a list compiled by Alex Kasman (College of Charleston)

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The Mathenauts (1964)
Norman Kagan
(click on names to see more mathematical fiction by the same author)
Highly Rated!
Note: This work of mathematical fiction is recommended by Alex for hardcore fans of science fiction.

A hilarious story that plays with the mind-blowing idea that it may not be that mathematics describes reality, but instead that reality is mathematics.

In the future presented by this story, only those with a knowledge of advanced mathematics can travel through space as a Mathenaut; by "abstracting" (thinking of the space around you as nothing other than a mathematical object such as a Riemann surface, a vector space or a topological space) these heroic travellers can travel using a method known as "BC-flight" (named after Thomas Brill and Ephraim Cohen). I must admit that I fell in love with this story not for these ideas, but for some of the quotes:

(quoted from The Mathenauts)

"Did Galois discover that theorem before or after he died?"

"I was looking over Ephraim Cohen's latest paper, Nymphomaniac Nested Complexes with Rossian Irrelevancies (old Ice Cream Cohen loves sexy titles), when the trouble started. We'd abstracted...were ready for the first tests. I made the Dold invariant and shoved off through one of the passages that linked the isomorphomechanism and the lab."

"Anyway, a mathenaut should never forget his postulates, or he'll find himself floating in 27-space, with nary a notion to be named."

"`By Riemann's tensors!' Pearl cried."

Contributed by Joe Mundschau, Madison WI

"Speaking as someone who barely remembers any of his high school algebra, I can say that twenty years after I read it I still remember this story and remember enjoying it immensely. I never knew how accurate or valid the representation of mathematics was in this story but it without talking down to me made me feel it was giving me insight into the world and minds of mathematicians. I think this would be a good story to show a young student interested in math."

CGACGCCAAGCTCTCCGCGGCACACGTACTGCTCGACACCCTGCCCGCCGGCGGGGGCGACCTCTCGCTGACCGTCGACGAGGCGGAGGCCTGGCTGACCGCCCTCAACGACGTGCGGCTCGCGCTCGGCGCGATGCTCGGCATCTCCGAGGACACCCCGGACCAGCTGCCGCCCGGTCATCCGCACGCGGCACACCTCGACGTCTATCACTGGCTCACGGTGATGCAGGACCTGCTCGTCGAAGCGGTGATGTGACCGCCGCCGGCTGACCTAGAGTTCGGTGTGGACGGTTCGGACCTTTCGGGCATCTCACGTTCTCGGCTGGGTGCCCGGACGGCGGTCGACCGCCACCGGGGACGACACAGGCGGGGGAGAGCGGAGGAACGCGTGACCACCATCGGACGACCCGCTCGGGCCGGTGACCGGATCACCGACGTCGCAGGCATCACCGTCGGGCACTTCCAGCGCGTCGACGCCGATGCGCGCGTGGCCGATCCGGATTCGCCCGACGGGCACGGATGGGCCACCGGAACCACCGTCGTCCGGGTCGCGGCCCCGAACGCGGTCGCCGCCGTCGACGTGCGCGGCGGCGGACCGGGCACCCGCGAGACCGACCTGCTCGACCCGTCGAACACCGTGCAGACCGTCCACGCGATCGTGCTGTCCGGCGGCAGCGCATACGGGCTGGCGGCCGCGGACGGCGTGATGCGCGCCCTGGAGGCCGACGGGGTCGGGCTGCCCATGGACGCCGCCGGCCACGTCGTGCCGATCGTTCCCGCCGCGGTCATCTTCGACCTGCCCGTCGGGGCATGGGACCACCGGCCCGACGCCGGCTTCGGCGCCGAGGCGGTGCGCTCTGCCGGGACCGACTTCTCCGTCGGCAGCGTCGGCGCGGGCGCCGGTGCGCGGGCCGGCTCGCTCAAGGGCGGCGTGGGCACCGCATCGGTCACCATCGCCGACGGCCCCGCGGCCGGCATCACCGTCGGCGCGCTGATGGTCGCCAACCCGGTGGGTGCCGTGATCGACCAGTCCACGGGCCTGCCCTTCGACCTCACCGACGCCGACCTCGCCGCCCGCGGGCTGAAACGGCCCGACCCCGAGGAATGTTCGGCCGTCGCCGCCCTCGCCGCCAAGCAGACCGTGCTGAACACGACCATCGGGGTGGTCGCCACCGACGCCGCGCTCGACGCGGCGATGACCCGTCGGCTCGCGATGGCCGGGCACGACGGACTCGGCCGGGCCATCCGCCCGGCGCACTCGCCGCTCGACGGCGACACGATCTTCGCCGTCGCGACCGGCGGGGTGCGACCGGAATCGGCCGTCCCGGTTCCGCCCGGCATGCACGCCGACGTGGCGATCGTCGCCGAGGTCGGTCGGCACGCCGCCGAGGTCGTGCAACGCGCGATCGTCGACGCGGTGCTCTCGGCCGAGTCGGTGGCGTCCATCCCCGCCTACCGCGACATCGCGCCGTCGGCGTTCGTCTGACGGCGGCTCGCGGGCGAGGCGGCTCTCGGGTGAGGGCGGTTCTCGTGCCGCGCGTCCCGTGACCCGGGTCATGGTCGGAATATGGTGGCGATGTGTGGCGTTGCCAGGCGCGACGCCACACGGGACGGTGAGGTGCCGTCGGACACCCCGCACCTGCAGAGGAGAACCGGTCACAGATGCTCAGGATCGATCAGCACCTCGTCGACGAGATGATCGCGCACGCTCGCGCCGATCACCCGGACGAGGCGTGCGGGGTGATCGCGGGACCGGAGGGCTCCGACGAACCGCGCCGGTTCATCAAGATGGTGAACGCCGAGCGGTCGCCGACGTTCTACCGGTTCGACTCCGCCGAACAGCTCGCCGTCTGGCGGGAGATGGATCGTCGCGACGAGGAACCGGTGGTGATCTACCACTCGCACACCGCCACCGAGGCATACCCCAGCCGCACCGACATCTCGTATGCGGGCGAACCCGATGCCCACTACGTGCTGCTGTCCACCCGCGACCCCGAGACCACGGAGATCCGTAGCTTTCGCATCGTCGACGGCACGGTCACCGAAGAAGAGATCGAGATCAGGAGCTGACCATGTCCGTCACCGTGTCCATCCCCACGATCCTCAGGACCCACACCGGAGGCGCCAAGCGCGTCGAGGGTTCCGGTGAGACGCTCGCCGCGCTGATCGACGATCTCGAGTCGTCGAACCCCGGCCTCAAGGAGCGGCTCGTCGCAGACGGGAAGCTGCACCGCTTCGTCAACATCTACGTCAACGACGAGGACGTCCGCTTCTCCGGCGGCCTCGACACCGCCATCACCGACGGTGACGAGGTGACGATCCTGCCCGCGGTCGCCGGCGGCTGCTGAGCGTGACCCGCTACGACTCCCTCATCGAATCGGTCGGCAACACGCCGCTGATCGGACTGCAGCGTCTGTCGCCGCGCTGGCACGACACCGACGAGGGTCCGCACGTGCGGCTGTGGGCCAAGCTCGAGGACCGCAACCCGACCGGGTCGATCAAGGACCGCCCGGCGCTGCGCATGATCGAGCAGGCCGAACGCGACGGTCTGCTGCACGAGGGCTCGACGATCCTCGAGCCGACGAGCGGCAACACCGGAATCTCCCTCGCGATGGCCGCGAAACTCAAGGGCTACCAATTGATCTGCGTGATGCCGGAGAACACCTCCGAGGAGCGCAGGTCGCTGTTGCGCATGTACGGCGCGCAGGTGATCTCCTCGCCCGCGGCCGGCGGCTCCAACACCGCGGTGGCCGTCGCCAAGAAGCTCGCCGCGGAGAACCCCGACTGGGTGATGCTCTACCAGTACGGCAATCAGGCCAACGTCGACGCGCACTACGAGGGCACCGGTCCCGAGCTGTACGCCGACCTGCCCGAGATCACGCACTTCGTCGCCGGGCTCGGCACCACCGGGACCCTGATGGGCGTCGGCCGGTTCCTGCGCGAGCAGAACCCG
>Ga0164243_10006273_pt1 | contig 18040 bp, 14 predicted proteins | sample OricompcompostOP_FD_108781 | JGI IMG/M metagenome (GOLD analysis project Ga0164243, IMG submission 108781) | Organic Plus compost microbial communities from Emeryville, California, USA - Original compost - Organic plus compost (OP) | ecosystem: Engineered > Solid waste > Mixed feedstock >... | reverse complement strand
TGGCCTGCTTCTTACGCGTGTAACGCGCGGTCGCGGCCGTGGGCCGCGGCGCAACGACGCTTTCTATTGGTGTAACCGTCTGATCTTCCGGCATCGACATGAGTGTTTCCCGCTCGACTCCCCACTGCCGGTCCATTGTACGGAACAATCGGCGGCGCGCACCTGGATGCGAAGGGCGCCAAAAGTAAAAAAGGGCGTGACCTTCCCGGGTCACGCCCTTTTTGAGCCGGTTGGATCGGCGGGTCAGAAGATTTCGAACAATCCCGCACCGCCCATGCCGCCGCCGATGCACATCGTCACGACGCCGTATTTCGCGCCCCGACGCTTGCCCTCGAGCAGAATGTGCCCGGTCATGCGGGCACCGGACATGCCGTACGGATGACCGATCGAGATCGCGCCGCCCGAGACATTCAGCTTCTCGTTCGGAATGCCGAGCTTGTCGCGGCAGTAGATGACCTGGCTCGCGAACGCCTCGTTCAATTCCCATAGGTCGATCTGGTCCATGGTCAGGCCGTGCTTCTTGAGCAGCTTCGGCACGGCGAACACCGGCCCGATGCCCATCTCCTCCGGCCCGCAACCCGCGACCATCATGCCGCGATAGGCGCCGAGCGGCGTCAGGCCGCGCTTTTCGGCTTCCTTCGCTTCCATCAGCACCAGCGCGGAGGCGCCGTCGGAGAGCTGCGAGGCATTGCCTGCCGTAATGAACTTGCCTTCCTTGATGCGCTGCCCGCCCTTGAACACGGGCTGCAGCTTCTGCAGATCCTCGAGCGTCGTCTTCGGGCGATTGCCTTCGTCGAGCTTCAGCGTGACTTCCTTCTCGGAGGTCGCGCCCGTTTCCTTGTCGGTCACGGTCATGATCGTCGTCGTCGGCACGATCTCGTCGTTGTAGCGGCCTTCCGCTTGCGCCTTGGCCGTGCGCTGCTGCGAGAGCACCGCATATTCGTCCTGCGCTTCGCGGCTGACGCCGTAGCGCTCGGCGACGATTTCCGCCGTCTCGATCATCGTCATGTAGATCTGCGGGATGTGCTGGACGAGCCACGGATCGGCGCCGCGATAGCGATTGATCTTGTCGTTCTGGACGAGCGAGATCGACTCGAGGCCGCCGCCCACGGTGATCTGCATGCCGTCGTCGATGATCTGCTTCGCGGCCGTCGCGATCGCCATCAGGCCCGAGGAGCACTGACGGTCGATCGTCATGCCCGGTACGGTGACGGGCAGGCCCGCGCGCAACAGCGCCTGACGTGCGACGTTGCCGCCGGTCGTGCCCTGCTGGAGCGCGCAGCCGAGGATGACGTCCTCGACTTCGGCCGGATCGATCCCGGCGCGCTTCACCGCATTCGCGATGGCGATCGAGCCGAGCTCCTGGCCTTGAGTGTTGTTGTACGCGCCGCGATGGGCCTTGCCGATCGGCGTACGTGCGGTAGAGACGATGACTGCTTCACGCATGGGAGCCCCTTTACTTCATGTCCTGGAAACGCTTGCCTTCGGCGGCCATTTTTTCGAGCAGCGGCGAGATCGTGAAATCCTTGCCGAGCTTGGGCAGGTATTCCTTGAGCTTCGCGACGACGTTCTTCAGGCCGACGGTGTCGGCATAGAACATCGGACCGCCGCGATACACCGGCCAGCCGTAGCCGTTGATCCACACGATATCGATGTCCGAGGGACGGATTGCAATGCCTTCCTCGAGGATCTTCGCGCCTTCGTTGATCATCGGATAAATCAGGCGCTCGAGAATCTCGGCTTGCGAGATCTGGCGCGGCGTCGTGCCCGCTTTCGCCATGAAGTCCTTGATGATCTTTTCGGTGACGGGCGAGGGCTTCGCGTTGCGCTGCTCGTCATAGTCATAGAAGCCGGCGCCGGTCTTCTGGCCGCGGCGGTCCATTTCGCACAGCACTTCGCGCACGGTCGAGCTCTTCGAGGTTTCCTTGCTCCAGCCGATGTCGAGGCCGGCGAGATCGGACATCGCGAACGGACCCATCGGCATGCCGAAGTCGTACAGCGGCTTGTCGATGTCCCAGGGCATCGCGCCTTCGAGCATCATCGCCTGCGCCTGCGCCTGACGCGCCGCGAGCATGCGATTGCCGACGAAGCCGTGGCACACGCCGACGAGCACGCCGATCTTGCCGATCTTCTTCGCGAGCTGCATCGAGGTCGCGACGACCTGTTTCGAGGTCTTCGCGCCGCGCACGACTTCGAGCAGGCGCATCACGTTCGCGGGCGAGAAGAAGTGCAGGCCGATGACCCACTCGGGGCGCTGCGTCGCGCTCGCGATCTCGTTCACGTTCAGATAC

Originally published in World of If /Science Fiction (July 1964), this wonderful piece of mathematical fiction was reprinted (and inspired the title of) the collection Mathenauts: Tales of Mathematical Wonder.

Contributed by RogC

The kind of Delight that is expected in Good Sci-Fi, here with a lot of Fun in Trying to envisage the situations & applying the Sheer Gibberish as any Kind of Physics/Maths. I liked best of all the Vanishings and yet Returns (or Safe OTHER Conditions the team experienced. (Much more creditable than, say, Simak's 'Time is The Simplest Thing') wherein C.D.S. forgot that - even when 'They' could send a Mind endessly distances- it was STILL IMpossible to send ANY Machine to record the Visit). Found in 'Best of Sci-Fi, 10'.

Contributed by Steve Biren

Great Work! But then again I am biased, as I am one of the characters in the story - Byron of Byron and Burbitt (my friend Warren Berbit), from B.C.N.Y. (actually C.C.N.Y.) and still have the original 1964 copy of "Worlds of IF" which cost 40 cents at the time.

As an interesting aside, the character names in the story were taken from Norman's friends at Bayside High School, most via the SP at JHS 158, and most today have gone on to get doctorates in various fields. Does anyone have a contact email for Norman, as I would like to get in touch. Steve Biren BEE (CCNY), MSEE (NYU), JD (NYU)

Contributed by David Glaubman

I was around 14 when I read this (55 years ago) in an anthology (think it was edited by Judith Merril)

Wanted to be a mathematician ever since tho nowadays I just push the bits thru the pipe.

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Works Similar to The Mathenauts
According to my `secret formula', the following works of mathematical fiction are similar to this one:
  1. The Girl with the Celestial Limb by Pauline Melville
  2. Normed Trek by Harun Šiljak
  3. Mysterious Mysteries of the Aro Valley by Danyl McLauchlan
  4. Dark Integers by Greg Egan
  5. Luminous by Greg Egan
  6. Starman Jones by Robert A. Heinlein
  7. Mine the Primes by Julian Todd
  8. Neverness by David Zindell
  9. The Living Equation by Nathan Schachner
  10. Planck Time by Michael Iwoleit
Ratings for The Mathenauts:
RatingsHave you seen/read this work of mathematical fiction? Then click here to enter your own votes on its mathematical content and literary quality or send me comments to post on this Webpage.
Mathematical Content:
4.26/5 (8 votes)
Literary Quality:
4.63/5 (8 votes)

GenreHumorous, Science Fiction,
TopicGeometry/Topology/Trigonometry, Mathematical Physics, Logic/Set Theory,
MediumShort Stories,

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Exciting News: The 1,600th entry was recently added to this database of mathematical fiction! Also, for those of you interested in non-fictional math books let me (shamelessly) plug the recent release of the second edition of my soliton theory textbook.

(Maintained by Alex Kasman, College of Charleston)